Berkeley scholar Robert Alter, in his new translation of the Hebrew Bible, has made a decisive statement against soul. Nowhere in the text does he render nefesh as soul—because he believes it would import Christian beliefs into the Hebrew text. Mr. Alter’s Psalmist declares, “The Lord is my shepherd. . . . My life He brings back.”
In the attempt to de-Christianize the nefesh, however, Mr. Alter and others create a metaphysical gulf between the Hebrew Bible and traditional English translations. Nefesh has a range of meanings—many of which indicate that it is indeed intrinsic to corporeal existence. Animals and humans, at the moment of their creation, are called a “living nefesh” in the book of Genesis. In Numbers, a “dead nefesh” is a corpse. The word is also found in Sheol, the shadowy underworld populated by the deceased described in Psalms 49 and 88. This raises the specter of a nefesh unbound by flesh.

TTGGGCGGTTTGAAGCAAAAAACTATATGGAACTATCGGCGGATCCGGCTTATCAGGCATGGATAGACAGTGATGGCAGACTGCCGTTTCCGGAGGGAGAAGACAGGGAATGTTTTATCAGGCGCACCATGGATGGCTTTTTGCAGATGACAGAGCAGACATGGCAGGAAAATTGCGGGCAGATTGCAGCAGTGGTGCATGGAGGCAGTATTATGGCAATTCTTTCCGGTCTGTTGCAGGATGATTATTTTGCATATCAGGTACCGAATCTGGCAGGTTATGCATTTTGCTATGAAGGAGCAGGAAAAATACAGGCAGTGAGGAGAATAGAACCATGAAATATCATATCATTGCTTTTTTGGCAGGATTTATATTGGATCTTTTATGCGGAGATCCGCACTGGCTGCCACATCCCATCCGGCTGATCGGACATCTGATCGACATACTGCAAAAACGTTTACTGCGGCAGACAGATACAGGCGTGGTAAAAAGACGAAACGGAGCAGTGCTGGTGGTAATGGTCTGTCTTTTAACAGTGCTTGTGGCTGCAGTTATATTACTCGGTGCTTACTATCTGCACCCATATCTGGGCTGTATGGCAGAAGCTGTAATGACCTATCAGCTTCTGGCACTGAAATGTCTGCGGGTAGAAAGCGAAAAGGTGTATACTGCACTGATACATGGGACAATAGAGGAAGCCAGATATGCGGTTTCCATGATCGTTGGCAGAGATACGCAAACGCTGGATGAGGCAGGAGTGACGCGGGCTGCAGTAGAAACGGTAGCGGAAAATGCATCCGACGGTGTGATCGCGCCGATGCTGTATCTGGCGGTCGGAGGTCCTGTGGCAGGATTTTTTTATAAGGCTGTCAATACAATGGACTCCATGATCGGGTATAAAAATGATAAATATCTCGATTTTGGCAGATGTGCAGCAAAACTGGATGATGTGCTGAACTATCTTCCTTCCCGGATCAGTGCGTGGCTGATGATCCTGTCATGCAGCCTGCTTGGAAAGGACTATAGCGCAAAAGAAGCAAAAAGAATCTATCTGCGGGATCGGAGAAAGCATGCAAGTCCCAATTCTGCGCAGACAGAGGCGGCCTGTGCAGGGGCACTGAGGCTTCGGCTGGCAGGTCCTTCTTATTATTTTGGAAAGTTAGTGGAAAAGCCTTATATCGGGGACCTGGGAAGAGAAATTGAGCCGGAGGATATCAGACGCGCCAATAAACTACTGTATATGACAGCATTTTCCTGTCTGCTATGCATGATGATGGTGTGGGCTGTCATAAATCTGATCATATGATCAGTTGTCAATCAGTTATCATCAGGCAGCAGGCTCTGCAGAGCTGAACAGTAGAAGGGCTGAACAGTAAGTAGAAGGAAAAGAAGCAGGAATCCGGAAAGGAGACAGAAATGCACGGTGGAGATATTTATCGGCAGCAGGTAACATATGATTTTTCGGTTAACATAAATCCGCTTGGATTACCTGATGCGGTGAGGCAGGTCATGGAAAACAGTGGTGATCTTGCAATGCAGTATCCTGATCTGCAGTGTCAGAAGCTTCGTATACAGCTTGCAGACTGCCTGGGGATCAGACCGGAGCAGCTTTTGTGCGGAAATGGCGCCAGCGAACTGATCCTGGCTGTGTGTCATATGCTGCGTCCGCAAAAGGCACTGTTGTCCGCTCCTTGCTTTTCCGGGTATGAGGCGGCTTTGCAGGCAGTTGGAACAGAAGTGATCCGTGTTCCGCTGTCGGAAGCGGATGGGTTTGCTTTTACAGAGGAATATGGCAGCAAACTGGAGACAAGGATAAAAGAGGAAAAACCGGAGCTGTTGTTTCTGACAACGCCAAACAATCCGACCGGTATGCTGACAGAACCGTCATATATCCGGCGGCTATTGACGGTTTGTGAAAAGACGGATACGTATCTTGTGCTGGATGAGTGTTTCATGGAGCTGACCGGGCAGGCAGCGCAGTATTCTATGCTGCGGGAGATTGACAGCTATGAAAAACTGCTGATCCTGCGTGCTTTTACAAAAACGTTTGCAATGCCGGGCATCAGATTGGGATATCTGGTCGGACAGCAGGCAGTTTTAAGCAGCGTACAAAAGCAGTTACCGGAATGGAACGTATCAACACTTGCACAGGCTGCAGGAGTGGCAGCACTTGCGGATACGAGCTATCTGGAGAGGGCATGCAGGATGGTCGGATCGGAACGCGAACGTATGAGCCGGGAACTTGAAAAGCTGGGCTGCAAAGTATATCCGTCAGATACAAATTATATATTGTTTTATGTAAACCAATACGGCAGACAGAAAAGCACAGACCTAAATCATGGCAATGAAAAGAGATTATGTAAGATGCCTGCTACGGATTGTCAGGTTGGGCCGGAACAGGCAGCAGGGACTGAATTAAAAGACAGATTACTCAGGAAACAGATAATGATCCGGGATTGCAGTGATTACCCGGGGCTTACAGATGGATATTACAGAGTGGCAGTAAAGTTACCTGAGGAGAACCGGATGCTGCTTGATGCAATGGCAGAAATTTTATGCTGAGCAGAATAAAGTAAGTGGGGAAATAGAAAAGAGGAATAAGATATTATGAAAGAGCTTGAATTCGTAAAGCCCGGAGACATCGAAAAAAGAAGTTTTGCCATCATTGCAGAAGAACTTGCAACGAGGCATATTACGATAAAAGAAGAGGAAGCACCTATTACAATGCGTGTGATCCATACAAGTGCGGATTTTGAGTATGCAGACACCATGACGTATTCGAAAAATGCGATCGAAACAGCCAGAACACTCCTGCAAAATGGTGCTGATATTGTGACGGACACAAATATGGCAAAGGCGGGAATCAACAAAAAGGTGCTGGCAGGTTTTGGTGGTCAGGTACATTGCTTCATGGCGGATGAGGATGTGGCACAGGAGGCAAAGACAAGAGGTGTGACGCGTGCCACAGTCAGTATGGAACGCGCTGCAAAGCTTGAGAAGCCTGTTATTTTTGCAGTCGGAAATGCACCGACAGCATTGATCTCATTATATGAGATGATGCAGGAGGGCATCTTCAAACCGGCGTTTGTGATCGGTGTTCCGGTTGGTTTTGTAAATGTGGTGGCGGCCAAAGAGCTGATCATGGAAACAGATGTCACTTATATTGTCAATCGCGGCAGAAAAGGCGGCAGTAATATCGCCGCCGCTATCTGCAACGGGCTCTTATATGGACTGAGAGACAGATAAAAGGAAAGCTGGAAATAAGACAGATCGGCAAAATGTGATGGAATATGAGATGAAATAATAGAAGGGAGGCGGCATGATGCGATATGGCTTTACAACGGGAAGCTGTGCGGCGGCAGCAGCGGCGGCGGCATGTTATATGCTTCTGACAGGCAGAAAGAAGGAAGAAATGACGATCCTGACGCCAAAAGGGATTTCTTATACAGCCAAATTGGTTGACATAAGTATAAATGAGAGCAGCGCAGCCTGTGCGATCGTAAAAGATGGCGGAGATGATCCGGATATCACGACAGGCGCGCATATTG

Then there is the prophet Elijah. When calling on God to bring a child back to life, he requests the return of the boy’s nefesh. It re-enters the child and he revives (1 Kings 17:21-22). However the verse is parsed, the nefesh exists apart from the body.
Translators of the Hebrew Bible are removing the word ‘soul’ because it’s too Christian. They’re wrong, writes Blaire French. https://t.co/kPXCzU0Det
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